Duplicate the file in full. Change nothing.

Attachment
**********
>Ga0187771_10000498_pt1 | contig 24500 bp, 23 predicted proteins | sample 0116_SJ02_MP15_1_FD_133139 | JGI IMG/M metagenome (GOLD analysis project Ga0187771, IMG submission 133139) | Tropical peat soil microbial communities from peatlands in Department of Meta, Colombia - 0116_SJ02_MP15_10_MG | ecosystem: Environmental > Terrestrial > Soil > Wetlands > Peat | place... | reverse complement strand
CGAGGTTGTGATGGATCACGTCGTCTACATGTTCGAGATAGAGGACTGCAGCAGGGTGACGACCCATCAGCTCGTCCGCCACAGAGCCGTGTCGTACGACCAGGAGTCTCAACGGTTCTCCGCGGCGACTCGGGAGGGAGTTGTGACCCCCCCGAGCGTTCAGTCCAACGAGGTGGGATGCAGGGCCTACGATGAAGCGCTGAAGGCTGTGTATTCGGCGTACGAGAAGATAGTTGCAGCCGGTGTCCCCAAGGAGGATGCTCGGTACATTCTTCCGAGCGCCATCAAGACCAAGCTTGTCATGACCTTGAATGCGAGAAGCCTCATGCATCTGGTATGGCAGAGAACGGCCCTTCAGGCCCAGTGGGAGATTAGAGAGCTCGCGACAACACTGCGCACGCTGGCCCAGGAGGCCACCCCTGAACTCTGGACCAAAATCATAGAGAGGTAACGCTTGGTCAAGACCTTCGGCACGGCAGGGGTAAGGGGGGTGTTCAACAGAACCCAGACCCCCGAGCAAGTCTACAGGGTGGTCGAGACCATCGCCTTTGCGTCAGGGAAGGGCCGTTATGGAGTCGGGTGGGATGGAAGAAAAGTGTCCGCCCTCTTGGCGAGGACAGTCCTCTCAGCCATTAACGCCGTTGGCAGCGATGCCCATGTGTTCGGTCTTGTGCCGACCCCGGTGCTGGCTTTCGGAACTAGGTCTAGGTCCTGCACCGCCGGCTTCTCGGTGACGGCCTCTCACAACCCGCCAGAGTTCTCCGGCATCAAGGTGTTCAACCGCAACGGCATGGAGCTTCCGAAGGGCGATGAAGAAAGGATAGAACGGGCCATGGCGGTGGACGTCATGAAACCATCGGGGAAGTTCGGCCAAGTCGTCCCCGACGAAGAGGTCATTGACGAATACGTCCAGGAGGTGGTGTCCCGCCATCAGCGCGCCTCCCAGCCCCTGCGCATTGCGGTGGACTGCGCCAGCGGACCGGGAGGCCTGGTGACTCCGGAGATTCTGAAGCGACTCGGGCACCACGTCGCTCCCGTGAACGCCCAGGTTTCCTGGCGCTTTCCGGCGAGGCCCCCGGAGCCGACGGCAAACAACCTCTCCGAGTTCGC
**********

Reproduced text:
>Ga0187771_10000498_pt1 | contig 24500 bp, 23 predicted proteins | sample 0116_SJ02_MP15_1_FD_133139 | JGI IMG/M metagenome (GOLD analysis project Ga0187771, IMG submission 133139) | Tropical peat soil microbial communities from peatlands in Department of Meta, Colombia - 0116_SJ02_MP15_10_MG | ecosystem: Environmental > Terrestrial > Soil > Wetlands > Peat | place... | reverse complement strand
CGAGGTTGTGATGGATCACGTCGTCTACATGTTCGAGATAGAGGACTGCAGCAGGGTGACGACCCATCAGCTCGTCCGCCACAGAGCCGTGTCGTACGACCAGGAGTCTCAACGGTTCTCCGCGGCGACTCGGGAGGGAGTTGTGACCCCCCCGAGCGTTCAGTCCAACGAGGTGGGATGCAGGGCCTACGATGAAGCGCTGAAGGCTGTGTATTCGGCGTACGAGAAGATAGTTGCAGCCGGTGTCCCCAAGGAGGATGCTCGGTACATTCTTCCGAGCGCCATCAAGACCAAGCTTGTCATGACCTTGAATGCGAGAAGCCTCATGCATCTGGTATGGCAGAGAACGGCCCTTCAGGCCCAGTGGGAGATTAGAGAGCTCGCGACAACACTGCGCACGCTGGCCCAGGAGGCCACCCCTGAACTCTGGACCAAAATCATAGAGAGGTAACGCTTGGTCAAGACCTTCGGCACGGCAGGGGTAAGGGGGGTGTTCAACAGAACCCAGACCCCCGAGCAAGTCTACAGGGTGGTCGAGACCATCGCCTTTGCGTCAGGGAAGGGCCGTTATGGAGTCGGGTGGGATGGAAGAAAAGTGTCCGCCCTCTTGGCGAGGACAGTCCTCTCAGCCATTAACGCCGTTGGCAGCGATGCCCATGTGTTCGGTCTTGTGCCGACCCCGGTGCTGGCTTTCGGAACTAGGTCTAGGTCCTGCACCGCCGGCTTCTCGGTGACGGCCTCTCACAACCCGCCAGAGTTCTCCGGCATCAAGGTGTTCAACCGCAACGGCATGGAGCTTCCGAAGGGCGATGAAGAAAGGATAGAACGGGCCATGGCGGTGGACGTCATGAAACCATCGGGGAAGTTCGGCCAAGTCGTCCCCGACGAAGAGGTCATTGACGAATACGTCCAGGAGGTGGTGTCCCGCCATCAGCGCGCCTCCCAGCCCCTGCGCATTGCGGTGGACTGCGCCAGCGGACCGGGAGGCCTGGTGACTCCGGAGATTCTGAAGCGACTCGGGCACCACGTCGCTCCCGTGAACGCCCAGGTTTCCTGGCGCTTTCCGGCGAGGCCCCCGGAGCCGACGGCAAACAACCTCTCCGAGTTCGC